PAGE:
Different Types of Merchant Finance – What You Need to Know About Working Capital Loans

The world of merchant finance has been pretty much upended by the financial meltdown and associated restriction of commercial credit both worldwide and in the U.S. Merchant finance can mean different things to different businesses, but the one common theme is that it is usually money lent for business purposes, normally those of a retail or business to consumer merchant over a short period of time ranging from 6-12 months. It may also be a line of credit that can be accessed, paid down, and then reused. Below are several of the most common types of merchant finance loans.

1.) Working Capital Loan– This is a loan that is expressly used to for a business to meet ongoing needs such as paying vendors, buying equipment or even making payroll until receivables come in. Loans such as these normally help a business “even out” the financial peaks and valleys between when a job is completed, and when a job is paid by the client. As most businesses work off a net 30 or net 60 arrangement, they may have to pay costs upfront, and then wait for the money to come in. Other retail businesses, such as restaurants, need to pay purveyors and vendors on a weekly basis, but use these loans to keep funds available for payment dates that do not occur on high cash flow days.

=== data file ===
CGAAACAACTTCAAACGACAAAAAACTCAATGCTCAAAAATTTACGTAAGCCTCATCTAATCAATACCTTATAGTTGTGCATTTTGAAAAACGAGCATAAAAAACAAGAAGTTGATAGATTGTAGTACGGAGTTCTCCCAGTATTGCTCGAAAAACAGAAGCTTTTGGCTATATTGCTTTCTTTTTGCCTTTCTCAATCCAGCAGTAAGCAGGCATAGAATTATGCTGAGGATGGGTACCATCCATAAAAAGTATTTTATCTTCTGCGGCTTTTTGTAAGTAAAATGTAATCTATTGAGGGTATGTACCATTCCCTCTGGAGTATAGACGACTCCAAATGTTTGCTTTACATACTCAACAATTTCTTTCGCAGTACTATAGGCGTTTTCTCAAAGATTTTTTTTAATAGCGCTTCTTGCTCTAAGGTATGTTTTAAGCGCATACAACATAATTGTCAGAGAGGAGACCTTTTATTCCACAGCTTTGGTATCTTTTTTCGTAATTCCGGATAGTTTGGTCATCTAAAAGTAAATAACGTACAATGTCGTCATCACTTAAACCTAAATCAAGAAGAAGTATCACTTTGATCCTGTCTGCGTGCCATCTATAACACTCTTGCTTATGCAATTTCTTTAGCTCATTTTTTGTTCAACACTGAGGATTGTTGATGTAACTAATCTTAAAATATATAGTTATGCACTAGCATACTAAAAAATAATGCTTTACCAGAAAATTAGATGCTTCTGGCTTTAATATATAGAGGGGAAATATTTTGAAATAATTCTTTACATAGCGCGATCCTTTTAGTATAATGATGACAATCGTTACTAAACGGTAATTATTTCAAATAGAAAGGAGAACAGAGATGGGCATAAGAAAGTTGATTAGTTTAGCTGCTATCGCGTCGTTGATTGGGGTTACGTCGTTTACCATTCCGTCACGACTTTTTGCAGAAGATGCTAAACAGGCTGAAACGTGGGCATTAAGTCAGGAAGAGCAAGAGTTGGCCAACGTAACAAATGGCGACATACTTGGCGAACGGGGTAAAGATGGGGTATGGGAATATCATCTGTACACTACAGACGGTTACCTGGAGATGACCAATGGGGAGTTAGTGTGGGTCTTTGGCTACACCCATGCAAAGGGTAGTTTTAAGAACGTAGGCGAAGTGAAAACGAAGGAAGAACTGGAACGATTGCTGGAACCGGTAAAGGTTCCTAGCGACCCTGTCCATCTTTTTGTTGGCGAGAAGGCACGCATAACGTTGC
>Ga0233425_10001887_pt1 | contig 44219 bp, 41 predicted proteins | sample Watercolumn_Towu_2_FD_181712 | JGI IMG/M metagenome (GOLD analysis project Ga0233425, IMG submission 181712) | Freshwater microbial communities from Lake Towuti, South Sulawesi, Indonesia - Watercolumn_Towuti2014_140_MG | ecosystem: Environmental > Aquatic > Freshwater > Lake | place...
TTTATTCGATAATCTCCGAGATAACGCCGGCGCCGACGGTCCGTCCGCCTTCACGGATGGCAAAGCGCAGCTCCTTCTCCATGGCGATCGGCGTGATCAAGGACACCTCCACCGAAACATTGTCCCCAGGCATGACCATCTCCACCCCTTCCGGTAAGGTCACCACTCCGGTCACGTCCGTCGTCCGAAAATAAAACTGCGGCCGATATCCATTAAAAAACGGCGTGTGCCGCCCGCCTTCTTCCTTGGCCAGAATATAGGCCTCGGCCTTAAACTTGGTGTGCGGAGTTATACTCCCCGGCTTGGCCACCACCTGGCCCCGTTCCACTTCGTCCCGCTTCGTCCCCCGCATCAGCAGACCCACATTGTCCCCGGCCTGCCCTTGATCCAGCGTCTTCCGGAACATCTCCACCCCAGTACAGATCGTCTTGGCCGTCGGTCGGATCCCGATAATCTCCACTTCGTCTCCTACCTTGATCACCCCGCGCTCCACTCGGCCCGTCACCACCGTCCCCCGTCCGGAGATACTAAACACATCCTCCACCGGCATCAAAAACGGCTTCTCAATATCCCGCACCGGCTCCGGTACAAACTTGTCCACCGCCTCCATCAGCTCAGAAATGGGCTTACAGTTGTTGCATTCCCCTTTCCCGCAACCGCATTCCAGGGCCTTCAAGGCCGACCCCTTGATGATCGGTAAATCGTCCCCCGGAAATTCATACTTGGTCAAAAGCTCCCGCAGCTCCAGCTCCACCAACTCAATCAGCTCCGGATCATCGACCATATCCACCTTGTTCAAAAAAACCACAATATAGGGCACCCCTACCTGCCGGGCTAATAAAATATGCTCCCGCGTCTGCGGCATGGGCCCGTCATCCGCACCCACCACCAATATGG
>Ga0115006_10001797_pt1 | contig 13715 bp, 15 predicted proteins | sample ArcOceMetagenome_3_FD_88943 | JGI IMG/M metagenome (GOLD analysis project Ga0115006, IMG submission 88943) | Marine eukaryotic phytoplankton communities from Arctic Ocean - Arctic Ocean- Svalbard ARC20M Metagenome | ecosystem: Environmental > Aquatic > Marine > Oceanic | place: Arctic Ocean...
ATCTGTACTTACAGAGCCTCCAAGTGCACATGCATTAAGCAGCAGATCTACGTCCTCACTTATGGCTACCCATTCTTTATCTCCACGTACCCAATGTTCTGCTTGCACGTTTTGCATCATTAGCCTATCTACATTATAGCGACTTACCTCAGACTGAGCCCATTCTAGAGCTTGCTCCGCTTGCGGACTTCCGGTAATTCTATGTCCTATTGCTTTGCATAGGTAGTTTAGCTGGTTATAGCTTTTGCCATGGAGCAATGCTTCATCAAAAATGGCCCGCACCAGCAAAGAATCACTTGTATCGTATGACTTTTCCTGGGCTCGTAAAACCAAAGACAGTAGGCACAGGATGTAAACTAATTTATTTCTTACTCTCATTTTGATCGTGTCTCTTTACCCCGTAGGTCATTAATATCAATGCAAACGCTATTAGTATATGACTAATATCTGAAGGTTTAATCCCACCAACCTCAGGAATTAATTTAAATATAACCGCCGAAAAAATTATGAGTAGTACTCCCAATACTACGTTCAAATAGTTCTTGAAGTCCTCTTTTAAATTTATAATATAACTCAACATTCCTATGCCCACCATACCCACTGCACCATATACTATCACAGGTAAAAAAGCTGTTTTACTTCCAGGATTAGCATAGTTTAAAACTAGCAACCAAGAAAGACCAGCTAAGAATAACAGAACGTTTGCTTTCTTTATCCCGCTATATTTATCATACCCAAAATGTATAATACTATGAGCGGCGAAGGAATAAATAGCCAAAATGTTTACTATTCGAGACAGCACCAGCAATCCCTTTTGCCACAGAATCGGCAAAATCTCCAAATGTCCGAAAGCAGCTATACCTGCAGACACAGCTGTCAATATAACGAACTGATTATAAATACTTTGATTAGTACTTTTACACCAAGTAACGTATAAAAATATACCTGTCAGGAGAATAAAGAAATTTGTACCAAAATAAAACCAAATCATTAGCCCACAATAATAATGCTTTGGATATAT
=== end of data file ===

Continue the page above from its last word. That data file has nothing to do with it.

2.) Long Term Financing– This type of business loan is usually used to finance bigger and longer term purchases such as buying a building to house the business, or financing large purchases, such as expensive equipment or large capital intensive projects. Funding times and loan duration are typically much longer for this type of loan due to extensive underwriting and appraisals that may be involved. Common sources include commercial mortgages, secured equipment loans and SBA-backed loans from a commercial bank.

3.) Merchant Cash Advance– This is typically a short term “advance” given by a credit card processor or merchant cash advance company. These loans have the flexibility to work with a variety of credit situations and can normally fund within a couple of weeks. The downside is that most cash advance lenders will require a business to switch credit card processors, pay high upfront fees and charge rates as high 50% or more. Fortunately new, lower cost options are on the market that combine the flexibility of these loans with dramatically lower rates and no upfront fees or requirements to switch credit card processors.

If you are in need of merchant finance, it pays to do your detailed homework so you do not put your business interests in long term jeopardy. At the same time, it is important to remember that there are still options available for those who take the time to research their needs and their options.

Source by Neal Coxworth

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